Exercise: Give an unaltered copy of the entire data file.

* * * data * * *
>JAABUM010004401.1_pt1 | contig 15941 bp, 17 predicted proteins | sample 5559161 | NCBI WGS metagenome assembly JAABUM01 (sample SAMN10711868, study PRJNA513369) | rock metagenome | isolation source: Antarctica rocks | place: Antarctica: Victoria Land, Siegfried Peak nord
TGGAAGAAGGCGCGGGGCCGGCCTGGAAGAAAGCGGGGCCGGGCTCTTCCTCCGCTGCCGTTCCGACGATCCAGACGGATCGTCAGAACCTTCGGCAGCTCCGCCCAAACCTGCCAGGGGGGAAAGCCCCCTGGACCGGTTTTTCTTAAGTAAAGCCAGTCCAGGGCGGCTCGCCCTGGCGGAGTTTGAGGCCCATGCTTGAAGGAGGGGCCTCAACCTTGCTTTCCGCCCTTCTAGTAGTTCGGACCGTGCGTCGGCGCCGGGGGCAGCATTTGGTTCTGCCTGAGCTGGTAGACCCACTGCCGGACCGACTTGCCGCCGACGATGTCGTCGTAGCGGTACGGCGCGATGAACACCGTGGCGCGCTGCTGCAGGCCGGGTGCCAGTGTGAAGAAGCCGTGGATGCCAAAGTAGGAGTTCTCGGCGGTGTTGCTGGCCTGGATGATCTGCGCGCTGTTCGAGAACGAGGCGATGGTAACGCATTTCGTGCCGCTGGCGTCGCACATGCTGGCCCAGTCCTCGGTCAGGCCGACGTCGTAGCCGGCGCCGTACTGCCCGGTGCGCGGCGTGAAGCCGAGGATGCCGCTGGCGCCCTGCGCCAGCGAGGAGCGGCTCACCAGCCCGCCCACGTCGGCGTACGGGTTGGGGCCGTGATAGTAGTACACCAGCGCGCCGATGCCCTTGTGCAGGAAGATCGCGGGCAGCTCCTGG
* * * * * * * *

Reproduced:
>JAABUM010004401.1_pt1 | contig 15941 bp, 17 predicted proteins | sample 5559161 | NCBI WGS metagenome assembly JAABUM01 (sample SAMN10711868, study PRJNA513369) | rock metagenome | isolation source: Antarctica rocks | place: Antarctica: Victoria Land, Siegfried Peak nord
TGGAAGAAGGCGCGGGGCCGGCCTGGAAGAAAGCGGGGCCGGGCTCTTCCTCCGCTGCCGTTCCGACGATCCAGACGGATCGTCAGAACCTTCGGCAGCTCCGCCCAAACCTGCCAGGGGGGAAAGCCCCCTGGACCGGTTTTTCTTAAGTAAAGCCAGTCCAGGGCGGCTCGCCCTGGCGGAGTTTGAGGCCCATGCTTGAAGGAGGGGCCTCAACCTTGCTTTCCGCCCTTCTAGTAGTTCGGACCGTGCGTCGGCGCCGGGGGCAGCATTTGGTTCTGCCTGAGCTGGTAGACCCACTGCCGGACCGACTTGCCGCCGACGATGTCGTCGTAGCGGTACGGCGCGATGAACACCGTGGCGCGCTGCTGCAGGCCGGGTGCCAGTGTGAAGAAGCCGTGGATGCCAAAGTAGGAGTTCTCGGCGGTGTTGCTGGCCTGGATGATCTGCGCGCTGTTCGAGAACGAGGCGATGGTAACGCATTTCGTGCCGCTGGCGTCGCACATGCTGGCCCAGTCCTCGGTCAGGCCGACGTCGTAGCCGGCGCCGTACTGCCCGGTGCGCGGCGTGAAGCCGAGGATGCCGCTGGCGCCCTGCGCCAGCGAGGAGCGGCTCACCAGCCCGCCCACGTCGGCGTACGGGTTGGGGCCGTGATAGTAGTACACCAGCGCGCCGATGCCCTTGTGCAGGAAGATCGCGGGCAGCTCCTGG